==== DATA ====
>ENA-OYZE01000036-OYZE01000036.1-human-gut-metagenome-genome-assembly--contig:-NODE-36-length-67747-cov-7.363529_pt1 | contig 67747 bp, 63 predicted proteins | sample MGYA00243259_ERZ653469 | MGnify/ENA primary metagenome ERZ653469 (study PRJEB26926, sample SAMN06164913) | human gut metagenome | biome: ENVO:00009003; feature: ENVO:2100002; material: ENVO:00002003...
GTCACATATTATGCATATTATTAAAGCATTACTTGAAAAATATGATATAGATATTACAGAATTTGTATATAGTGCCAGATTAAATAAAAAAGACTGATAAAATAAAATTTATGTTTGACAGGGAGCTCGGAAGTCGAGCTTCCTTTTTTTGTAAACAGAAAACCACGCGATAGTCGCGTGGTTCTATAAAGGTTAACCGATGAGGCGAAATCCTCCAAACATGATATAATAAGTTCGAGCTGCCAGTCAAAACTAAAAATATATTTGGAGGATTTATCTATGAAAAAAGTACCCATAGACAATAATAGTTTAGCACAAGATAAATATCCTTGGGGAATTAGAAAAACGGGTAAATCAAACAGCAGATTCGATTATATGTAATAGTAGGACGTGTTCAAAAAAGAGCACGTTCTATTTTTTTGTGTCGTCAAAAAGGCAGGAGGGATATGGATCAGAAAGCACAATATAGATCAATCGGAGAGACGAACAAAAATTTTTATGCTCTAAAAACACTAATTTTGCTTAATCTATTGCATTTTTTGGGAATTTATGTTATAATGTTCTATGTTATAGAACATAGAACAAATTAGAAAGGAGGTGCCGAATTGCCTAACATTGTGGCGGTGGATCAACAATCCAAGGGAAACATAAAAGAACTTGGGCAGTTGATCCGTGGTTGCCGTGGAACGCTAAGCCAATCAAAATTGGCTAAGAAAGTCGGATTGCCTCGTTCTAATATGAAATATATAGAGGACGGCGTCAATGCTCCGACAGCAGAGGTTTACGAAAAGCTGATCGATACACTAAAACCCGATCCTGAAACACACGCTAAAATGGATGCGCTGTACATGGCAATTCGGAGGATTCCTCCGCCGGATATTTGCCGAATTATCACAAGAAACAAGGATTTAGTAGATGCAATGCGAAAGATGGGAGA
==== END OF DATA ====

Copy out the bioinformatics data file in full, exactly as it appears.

>ENA-OYZE01000036-OYZE01000036.1-human-gut-metagenome-genome-assembly--contig:-NODE-36-length-67747-cov-7.363529_pt1 | contig 67747 bp, 63 predicted proteins | sample MGYA00243259_ERZ653469 | MGnify/ENA primary metagenome ERZ653469 (study PRJEB26926, sample SAMN06164913) | human gut metagenome | biome: ENVO:00009003; feature: ENVO:2100002; material: ENVO:00002003...
GTCACATATTATGCATATTATTAAAGCATTACTTGAAAAATATGATATAGATATTACAGAATTTGTATATAGTGCCAGATTAAATAAAAAAGACTGATAAAATAAAATTTATGTTTGACAGGGAGCTCGGAAGTCGAGCTTCCTTTTTTTGTAAACAGAAAACCACGCGATAGTCGCGTGGTTCTATAAAGGTTAACCGATGAGGCGAAATCCTCCAAACATGATATAATAAGTTCGAGCTGCCAGTCAAAACTAAAAATATATTTGGAGGATTTATCTATGAAAAAAGTACCCATAGACAATAATAGTTTAGCACAAGATAAATATCCTTGGGGAATTAGAAAAACGGGTAAATCAAACAGCAGATTCGATTATATGTAATAGTAGGACGTGTTCAAAAAAGAGCACGTTCTATTTTTTTGTGTCGTCAAAAAGGCAGGAGGGATATGGATCAGAAAGCACAATATAGATCAATCGGAGAGACGAACAAAAATTTTTATGCTCTAAAAACACTAATTTTGCTTAATCTATTGCATTTTTTGGGAATTTATGTTATAATGTTCTATGTTATAGAACATAGAACAAATTAGAAAGGAGGTGCCGAATTGCCTAACATTGTGGCGGTGGATCAACAATCCAAGGGAAACATAAAAGAACTTGGGCAGTTGATCCGTGGTTGCCGTGGAACGCTAAGCCAATCAAAATTGGCTAAGAAAGTCGGATTGCCTCGTTCTAATATGAAATATATAGAGGACGGCGTCAATGCTCCGACAGCAGAGGTTTACGAAAAGCTGATCGATACACTAAAACCCGATCCTGAAACACACGCTAAAATGGATGCGCTGTACATGGCAATTCGGAGGATTCCTCCGCCGGATATTTGCCGAATTATCACAAGAAACAAGGATTTAGTAGATGCAATGCGAAAGATGGGAGA